From Ballymacegan, Lorrha, Tipperary to March Township, Carleton, Ontario

My Lahey ancestors came from Killycross Upper, Ballymacegan, Lorrha, Co. Tipperary, Ireland;1 and emigrated to March Township, Carleton Co., Ontario, Canada from the mid-1820s to the early 1830s. And the reason why we have their townland of origin is that John Lahey, sometimes known as John Lahy the Elder, signed the McCabe List, where he gave the family’s origins as Kilnacross [Killycross], Lurrough [Lorrha], Tipperary.2 From Ballymacegan to March: Who Else? Who else emigrated from the townland of Ballymacegan (Lorrha, Tipperary, Ireland) to the township of March (Carleton, Ontario, Canada)? As always, the lack of Irish census records and of Irish church records (the register for the RC parish of Lorrha…

John Killeen (about 1828-1906)

I found this photograph attached to a family tree at ancestry.ca, and contacted the owner for permission to post at my site. The owner kindly granted my request. This is John Killeen, son of Denis Killeen and Mary Ahearn. John Killeen was born about 1828 in March Township, Carleton Co., Ontario. On 20 December 1852,…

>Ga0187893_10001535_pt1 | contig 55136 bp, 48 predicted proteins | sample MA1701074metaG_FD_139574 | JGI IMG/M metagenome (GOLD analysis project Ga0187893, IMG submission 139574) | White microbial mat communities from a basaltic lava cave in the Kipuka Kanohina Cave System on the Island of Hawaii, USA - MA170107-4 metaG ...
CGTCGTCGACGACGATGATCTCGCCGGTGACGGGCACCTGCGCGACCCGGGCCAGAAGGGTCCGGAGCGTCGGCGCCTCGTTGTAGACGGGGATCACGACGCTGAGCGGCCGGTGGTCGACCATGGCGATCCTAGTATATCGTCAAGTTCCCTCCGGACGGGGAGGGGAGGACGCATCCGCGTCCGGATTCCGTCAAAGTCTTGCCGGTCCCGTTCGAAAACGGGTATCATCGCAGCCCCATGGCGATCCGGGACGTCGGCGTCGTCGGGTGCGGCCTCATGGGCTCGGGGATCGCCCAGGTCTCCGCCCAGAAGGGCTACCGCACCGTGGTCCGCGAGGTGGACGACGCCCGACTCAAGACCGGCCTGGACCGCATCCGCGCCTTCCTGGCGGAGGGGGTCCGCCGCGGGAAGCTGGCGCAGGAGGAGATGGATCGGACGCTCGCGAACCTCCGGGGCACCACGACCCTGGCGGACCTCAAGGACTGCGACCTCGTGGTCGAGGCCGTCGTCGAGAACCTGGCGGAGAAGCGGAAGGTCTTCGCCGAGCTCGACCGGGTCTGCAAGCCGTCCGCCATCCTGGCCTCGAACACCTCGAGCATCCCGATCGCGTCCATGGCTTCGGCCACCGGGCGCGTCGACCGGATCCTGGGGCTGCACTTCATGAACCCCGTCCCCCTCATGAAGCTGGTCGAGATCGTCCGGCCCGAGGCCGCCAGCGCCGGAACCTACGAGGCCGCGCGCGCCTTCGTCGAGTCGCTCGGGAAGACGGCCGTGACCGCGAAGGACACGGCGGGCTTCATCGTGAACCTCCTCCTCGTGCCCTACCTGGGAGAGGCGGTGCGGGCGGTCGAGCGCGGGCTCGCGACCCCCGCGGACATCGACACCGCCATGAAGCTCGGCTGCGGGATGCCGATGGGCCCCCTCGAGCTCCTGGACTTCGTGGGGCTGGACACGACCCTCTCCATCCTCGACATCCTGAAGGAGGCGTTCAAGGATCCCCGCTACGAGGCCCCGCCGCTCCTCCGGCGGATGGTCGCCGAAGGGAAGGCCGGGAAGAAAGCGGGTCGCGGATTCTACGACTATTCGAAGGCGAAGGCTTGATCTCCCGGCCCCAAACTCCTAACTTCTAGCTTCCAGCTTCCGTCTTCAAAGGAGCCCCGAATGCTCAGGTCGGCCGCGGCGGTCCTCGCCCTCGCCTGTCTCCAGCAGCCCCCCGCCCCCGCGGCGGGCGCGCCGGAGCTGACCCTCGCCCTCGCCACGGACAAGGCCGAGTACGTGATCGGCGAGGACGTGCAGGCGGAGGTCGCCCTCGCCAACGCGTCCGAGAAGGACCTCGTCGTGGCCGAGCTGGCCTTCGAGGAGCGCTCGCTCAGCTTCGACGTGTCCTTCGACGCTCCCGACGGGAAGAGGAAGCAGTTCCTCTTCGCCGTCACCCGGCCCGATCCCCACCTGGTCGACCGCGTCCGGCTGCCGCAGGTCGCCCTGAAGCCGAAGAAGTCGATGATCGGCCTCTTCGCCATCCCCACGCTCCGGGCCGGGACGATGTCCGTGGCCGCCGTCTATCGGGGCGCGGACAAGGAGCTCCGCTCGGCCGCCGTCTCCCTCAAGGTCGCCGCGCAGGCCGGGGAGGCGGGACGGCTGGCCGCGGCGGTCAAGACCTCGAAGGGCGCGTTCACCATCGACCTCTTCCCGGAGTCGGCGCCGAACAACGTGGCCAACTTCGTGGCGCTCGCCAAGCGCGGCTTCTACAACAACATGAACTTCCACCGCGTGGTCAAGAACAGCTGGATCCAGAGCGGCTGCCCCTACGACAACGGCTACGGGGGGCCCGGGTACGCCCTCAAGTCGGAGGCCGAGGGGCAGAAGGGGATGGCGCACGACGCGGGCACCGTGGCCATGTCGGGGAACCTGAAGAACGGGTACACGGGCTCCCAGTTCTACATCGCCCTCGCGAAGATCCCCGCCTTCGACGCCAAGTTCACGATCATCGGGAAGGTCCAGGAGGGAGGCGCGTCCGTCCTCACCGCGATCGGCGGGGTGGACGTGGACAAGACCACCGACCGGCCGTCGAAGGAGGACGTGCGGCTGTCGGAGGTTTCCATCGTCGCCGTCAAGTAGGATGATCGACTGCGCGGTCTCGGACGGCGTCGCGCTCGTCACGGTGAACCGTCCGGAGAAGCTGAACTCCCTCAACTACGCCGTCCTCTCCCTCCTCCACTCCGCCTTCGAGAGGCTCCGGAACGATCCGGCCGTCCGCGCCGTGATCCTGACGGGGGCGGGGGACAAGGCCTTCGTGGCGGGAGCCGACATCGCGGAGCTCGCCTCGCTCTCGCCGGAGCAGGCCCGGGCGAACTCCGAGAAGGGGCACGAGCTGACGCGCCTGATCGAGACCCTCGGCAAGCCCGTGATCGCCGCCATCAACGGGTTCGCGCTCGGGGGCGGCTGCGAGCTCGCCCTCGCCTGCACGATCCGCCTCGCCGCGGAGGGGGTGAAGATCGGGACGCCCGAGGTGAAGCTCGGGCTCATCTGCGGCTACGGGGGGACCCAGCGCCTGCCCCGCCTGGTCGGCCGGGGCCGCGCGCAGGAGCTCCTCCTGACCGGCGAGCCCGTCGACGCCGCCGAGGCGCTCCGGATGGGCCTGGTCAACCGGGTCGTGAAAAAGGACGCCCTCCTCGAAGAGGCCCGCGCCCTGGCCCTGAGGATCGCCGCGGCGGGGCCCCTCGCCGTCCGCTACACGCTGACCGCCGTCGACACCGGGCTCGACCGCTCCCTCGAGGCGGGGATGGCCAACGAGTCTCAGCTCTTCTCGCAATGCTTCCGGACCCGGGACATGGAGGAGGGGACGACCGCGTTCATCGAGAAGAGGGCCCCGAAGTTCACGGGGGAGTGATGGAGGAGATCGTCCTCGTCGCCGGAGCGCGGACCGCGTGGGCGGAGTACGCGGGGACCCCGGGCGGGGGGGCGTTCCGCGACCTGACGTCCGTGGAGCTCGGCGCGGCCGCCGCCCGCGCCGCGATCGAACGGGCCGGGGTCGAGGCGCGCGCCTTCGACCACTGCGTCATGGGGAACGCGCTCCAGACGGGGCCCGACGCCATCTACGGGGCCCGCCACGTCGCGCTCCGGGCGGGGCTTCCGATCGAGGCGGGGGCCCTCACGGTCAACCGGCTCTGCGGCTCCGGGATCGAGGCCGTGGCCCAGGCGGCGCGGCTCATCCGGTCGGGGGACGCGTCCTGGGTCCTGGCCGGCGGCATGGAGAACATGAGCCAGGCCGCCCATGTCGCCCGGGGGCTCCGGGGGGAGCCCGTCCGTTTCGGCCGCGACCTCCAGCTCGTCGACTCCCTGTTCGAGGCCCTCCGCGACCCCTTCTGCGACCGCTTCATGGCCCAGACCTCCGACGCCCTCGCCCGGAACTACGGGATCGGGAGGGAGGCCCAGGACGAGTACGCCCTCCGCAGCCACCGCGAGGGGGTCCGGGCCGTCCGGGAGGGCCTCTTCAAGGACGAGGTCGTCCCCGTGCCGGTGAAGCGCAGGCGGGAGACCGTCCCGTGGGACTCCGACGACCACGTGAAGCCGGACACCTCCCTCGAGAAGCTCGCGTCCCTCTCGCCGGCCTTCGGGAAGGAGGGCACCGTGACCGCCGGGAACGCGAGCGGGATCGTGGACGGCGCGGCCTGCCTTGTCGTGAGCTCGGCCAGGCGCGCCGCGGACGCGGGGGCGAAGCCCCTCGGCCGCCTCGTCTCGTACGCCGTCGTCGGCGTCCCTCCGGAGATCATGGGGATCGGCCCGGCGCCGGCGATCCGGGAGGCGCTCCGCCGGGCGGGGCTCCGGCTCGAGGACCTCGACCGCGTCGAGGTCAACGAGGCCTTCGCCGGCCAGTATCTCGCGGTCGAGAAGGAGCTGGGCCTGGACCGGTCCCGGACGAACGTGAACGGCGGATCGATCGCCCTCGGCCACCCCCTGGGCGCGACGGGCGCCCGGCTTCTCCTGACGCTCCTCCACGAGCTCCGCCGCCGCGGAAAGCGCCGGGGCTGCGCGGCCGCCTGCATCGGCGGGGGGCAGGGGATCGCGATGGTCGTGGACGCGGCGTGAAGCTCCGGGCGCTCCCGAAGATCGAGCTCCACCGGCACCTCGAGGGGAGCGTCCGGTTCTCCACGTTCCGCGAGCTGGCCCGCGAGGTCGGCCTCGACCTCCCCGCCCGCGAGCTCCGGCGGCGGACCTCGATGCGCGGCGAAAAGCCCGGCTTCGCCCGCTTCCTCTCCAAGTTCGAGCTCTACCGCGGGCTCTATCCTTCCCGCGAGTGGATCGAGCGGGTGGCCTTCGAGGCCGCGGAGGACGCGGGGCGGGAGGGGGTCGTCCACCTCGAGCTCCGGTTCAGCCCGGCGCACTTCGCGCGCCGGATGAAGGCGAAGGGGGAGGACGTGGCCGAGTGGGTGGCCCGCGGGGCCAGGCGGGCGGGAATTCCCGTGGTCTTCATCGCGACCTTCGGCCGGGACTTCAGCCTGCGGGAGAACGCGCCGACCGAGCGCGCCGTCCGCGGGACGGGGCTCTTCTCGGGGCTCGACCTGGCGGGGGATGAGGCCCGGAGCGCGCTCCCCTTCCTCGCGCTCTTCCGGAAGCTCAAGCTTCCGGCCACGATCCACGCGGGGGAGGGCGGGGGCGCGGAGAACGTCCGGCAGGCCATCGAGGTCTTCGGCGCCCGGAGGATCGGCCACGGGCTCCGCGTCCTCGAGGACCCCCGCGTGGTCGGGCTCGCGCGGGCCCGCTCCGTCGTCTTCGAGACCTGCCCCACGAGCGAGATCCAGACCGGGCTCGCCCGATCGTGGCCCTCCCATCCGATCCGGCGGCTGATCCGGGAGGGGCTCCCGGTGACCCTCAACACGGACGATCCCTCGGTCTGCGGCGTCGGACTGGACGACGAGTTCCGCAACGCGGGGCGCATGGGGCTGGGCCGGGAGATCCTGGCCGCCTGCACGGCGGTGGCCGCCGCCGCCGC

Hourigan twins baptized

Thomas Hourigan and John Hourigan were born in March township on 14 September 1849, the sons of Patrick Hourigan and Ann Teevens. I have no idea whether they were identical, or fraternal, twins, but in any case, the priest who baptized the infants — Fr. J. Ryan — made an interesting distinction between the two:1…

Married twice (to the same spouse)

Except that, in the eyes of the Catholic Church (and, perhaps just as importantly, in the eyes of the bridegrooms’ Catholic parents), the first marriage ceremonies did not count, because the brides had not been baptized. Yes, that’s brides and bridegrooms in the plural, because: Two Gaffney brothers, the sons of Bernard Gaffney and Catherine…

“Some of the lands being misnamed, others not named”

One of the challenges of Irish genealogy is that of identifying and locating townlands, the names and spellings of which can vary across time, and, even within the same time period, from one source to another. For a discussion of some of the difficulties, see Dr. Jane Lyons, The Townland: How to Use In Genealogy.…

Irish Census: What Was Lost

If you’re lucky enough to find a family in the Irish census fragments, you will no doubt feel enormously grateful that that particular census return was preserved. And you will no doubt also realize the enormity of the loss of the nineteenth-century census returns. What was lost? Millions of records, covering the period from 1821…